Threat actors use flooding attacks to disrupt communications by injecting unexpected noise or messages into a transmission channel. There are several types of attacks that are consistent with this method of exploitation, and they can produce various outcomes. Although, the most prominent of the impacts are denial of service or data corruption. Several elements of the space vehicle may be targeted by jamming and flooding attacks, and depending on the time of the attack, it can have devastating results to the availability of the system.

ID: EX-0013
Sub-techniques:  EX-0013.01 | EX-0013.02
Notional Risk (H | M | L):  25 | 24 | 21
Related Aerospace Threat IDs:  SV-AV-1 | SV-AV-5
Related MITRE ATT&CK TTPs:  T1498.001
Created: 2022/10/19
Last Modified: 2023/07/18


ID Name Description NIST Rev5 D3FEND ISO 27001
CM0083 Antenna Nulling and Adaptive Filtering Satellites can be designed with antennas that “null” or minimize signals from a particular geographic region on the surface of the Earth or locations in space where jamming is detected. Nulling is useful when jamming is from a limited number of detectable locations, but one of the downsides is that it can also block transmissions from friendly users that fall within the nulled area. If a jammer is sufficiently close to friendly forces, the nulling antenna may not be able to block the jammer without also blocking legitimate users. Adaptive filtering, in contrast, is used to block specific frequency bands regardless of where these transmissions originate. Adaptive filtering is useful when jamming is consistently within a particular range of frequencies because these frequencies can be filtered out of the signal received on the satellite while transmissions can continue around them. However, a wideband jammer could interfere with a large enough portion of the spectrum being used that filtering out the jammed frequencies would degrade overall system performance. * *https://csis-website-prod.s3.amazonaws.com/s3fs-public/publication/210225_Harrison_Defense_Space.pdf?N2KWelzCz3hE3AaUUptSGMprDtBlBSQG SC-40 SI-4(14) D3-PH None
CM0036 Session Termination Terminate the connection associated with a communications session at the end of the session or after an acceptable amount of inactivity which is established via the concept of operations. AC-12 SC-10 SI-14(3) D3-SDA A.8.20
CM0034 Monitor Critical Telemetry Points Monitor defined telemetry points for malicious activities (i.e., jamming attempts, commanding attempts (e.g., command modes, counters, etc.)). This would include valid/processed commands as well as commands that were rejected. Telemetry monitoring should synchronize with ground-based Defensive Cyber Operations (i.e., SIEM/auditing) to create a full space system situation awareness from a cybersecurity perspective. AC-17(1) AU-3(1) CA-7(6) IR-4(14) PL-8 PL-8(1) SA-8(13) SC-16 SC-7 SI-3(8) D3-NTA D3-PM D3-PMAD D3-RTSD A.8.16 A.5.8 A.5.14 A.8.16 A.8.20 A.8.22 A.8.23 A.8.26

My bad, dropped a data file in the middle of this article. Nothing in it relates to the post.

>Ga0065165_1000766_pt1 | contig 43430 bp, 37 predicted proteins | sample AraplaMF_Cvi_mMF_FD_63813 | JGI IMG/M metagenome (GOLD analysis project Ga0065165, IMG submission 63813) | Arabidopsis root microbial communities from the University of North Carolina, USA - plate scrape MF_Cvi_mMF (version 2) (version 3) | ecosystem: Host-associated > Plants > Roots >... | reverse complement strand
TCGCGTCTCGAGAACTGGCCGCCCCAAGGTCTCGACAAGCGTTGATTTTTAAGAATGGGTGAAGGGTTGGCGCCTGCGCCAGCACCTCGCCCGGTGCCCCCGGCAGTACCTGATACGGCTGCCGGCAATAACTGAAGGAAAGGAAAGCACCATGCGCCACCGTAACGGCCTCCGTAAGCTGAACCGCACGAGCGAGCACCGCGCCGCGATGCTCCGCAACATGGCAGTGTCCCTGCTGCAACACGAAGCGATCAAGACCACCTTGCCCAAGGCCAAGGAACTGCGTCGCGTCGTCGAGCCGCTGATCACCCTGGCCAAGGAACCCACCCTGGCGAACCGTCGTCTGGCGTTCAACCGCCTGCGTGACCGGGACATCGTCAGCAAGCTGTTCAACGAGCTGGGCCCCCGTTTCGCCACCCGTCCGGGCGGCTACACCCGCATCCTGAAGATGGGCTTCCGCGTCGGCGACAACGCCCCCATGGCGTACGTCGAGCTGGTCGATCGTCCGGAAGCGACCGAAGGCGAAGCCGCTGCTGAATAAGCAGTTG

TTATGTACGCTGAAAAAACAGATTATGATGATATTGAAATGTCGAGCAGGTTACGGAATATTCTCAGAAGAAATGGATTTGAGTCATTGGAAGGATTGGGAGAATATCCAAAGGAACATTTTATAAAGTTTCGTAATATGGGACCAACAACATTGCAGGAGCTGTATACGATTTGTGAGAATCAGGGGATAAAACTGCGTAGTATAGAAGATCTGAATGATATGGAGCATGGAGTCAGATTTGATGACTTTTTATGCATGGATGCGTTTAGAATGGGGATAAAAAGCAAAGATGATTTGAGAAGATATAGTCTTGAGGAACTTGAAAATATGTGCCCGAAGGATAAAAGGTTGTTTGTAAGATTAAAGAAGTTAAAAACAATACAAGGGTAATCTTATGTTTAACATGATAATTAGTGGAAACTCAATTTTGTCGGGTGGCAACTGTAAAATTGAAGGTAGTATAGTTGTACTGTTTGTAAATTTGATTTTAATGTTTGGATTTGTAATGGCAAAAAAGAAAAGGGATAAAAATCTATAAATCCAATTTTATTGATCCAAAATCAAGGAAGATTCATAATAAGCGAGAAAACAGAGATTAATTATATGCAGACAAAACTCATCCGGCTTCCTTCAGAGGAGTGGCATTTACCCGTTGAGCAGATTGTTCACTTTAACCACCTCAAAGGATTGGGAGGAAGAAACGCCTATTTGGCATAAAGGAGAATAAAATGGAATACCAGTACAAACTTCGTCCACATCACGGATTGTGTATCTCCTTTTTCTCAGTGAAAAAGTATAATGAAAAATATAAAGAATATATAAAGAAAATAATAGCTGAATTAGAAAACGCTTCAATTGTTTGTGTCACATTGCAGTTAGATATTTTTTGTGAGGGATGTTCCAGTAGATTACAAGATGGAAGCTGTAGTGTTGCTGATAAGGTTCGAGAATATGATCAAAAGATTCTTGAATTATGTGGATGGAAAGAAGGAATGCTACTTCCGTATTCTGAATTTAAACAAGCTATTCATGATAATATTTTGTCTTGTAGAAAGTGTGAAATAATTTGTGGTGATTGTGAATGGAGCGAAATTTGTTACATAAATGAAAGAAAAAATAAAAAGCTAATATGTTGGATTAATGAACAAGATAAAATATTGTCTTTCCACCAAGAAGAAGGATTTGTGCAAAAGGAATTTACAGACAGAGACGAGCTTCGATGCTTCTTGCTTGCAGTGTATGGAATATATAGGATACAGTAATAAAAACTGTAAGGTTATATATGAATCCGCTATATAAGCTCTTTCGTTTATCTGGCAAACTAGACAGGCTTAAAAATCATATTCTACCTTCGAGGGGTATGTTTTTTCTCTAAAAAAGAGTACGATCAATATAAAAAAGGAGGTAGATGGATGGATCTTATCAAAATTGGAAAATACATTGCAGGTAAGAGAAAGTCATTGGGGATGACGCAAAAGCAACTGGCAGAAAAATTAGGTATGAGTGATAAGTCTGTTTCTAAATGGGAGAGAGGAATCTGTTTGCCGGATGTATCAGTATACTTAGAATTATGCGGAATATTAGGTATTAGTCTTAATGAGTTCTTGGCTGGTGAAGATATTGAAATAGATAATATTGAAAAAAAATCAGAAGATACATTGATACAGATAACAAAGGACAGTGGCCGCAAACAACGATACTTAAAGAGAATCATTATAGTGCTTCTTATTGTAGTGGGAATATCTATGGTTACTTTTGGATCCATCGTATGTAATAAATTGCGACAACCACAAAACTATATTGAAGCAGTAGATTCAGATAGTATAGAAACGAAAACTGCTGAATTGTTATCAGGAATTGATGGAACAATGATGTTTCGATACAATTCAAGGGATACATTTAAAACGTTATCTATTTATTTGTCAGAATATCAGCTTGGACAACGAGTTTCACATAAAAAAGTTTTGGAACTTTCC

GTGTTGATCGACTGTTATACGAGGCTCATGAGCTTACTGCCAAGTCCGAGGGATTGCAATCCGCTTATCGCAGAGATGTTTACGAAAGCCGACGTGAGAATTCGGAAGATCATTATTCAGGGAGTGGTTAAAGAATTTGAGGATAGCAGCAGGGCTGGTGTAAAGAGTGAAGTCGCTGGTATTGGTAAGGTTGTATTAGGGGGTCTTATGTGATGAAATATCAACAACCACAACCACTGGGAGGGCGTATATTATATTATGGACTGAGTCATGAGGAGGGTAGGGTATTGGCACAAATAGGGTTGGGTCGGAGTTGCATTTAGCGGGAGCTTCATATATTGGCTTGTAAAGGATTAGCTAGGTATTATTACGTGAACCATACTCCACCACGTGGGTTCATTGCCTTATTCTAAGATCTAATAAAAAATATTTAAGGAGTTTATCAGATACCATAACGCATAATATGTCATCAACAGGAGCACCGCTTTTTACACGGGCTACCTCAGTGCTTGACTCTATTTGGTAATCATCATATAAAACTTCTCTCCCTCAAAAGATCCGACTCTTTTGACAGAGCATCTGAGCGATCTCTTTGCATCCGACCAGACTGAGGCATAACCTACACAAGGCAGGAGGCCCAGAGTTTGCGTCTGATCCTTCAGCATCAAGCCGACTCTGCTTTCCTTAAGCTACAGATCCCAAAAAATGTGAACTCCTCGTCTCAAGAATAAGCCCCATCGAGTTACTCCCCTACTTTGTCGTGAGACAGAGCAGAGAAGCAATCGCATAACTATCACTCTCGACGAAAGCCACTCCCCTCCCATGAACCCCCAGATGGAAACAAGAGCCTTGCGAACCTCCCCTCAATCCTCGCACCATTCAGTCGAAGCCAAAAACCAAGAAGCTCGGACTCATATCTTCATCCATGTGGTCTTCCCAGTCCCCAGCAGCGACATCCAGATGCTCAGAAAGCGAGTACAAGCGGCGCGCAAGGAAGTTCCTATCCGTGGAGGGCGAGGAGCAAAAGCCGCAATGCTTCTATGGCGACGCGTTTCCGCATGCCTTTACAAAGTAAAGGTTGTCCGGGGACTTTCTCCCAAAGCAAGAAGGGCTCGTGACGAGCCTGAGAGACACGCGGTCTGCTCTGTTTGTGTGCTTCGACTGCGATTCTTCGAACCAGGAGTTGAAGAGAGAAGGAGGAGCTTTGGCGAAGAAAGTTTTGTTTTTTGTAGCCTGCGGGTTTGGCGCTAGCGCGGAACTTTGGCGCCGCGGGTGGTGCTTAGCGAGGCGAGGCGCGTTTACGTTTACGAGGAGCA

CM0070 Alternate Communications Paths Establish alternate communications paths to reduce the risk of all communications paths being affected by the same incident. AC-17 CP-2 CP-8(3) PL-8 PL-8(1) SC-47 D3-NM D3-NTPM A.5.14 A.6.7 A.8.1 7.5.1 7.5.2 7.5.3 A.5.2 A.5.29 A.8.1 A.5.8
CM0032 On-board Intrusion Detection & Prevention Utilize on-board intrusion detection/prevention system that monitors the mission critical components or systems and audit/logs actions. The IDS/IPS should have the capability to respond to threats (initial access, execution, persistence, evasion, exfiltration, etc.) and it should address signature-based attacks along with dynamic never-before seen attacks using machine learning/adaptive technologies. The IDS/IPS must integrate with traditional fault management to provide a wholistic approach to faults on-board the spacecraft. Spacecraft should select and execute safe countermeasures against cyber-attacks.  These countermeasures are a ready supply of options to triage against the specific types of attack and mission priorities. Minimally, the response should ensure vehicle safety and continued operations. Ideally, the goal is to trap the threat, convince the threat that it is successful, and trace and track the attacker — with or without ground support. This would support successful attribution and evolving countermeasures to mitigate the threat in the future. “Safe countermeasures” are those that are compatible with the system’s fault management system to avoid unintended effects or fratricide on the system. AU-14 AU-2 AU-3 AU-3(1) AU-4 AU-4(1) AU-5 AU-5(2) AU-5(5) AU-6(1) AU-6(4) AU-8 AU-9 AU-9(2) AU-9(3) CA-7(6) CM-11(3) CP-10 CP-10(4) IR-4 IR-4(11) IR-4(12) IR-4(14) IR-4(5) IR-5 IR-5(1) PL-8 PL-8(1) RA-10 RA-3(4) SA-8(21) SA-8(22) SA-8(23) SC-16(2) SC-32(1) SC-5 SC-5(3) SC-7(10) SC-7(9) SI-10(6) SI-16 SI-17 SI-3 SI-3(8) SI-4 SI-4(1) SI-4(10) SI-4(11) SI-4(13) SI-4(16) SI-4(17) SI-4(2) SI-4(23) SI-4(24) SI-4(25) SI-4(4) SI-4(5) SI-6 SI-7(17) SI-7(8) D3-FA D3-DA D3-FCR D3-FH D3-ID D3-IRA D3-HD D3-IAA D3-FHRA D3-NTA D3-PMAD D3-RTSD D3-ANAA D3-CA D3-CSPP D3-ISVA D3-PM D3-SDM D3-SFA D3-SFV D3-SICA D3-USICA D3-FBA D3-FEMC D3-FV D3-OSM D3-PFV D3-EHB D3-IDA D3-MBT D3-SBV D3-PA D3-PSMD D3-PSA D3-SEA D3-SSC D3-SCA D3-FAPA D3-IBCA D3-PCSV D3-FCA D3-PLA D3-UBA D3-RAPA D3-SDA D3-UDTA D3-UGLPA D3-ANET D3-AZET D3-JFAPA D3-LAM D3-NI D3-RRID D3-NTF D3-ITF D3-OTF D3-EI D3-EAL D3-EDL D3-HBPI D3-IOPR D3-KBPI D3-MAC D3-SCF A.8.15 A.8.15 A.8.6 A.8.17 A.5.33 A.8.15 A.8.15 A.5.29 A.5.25 A.5.26 A.5.27 A.5.8 A.5.7 A.8.12 A.8.7 A.8.16 A.8.16 A.8.16 A.8.16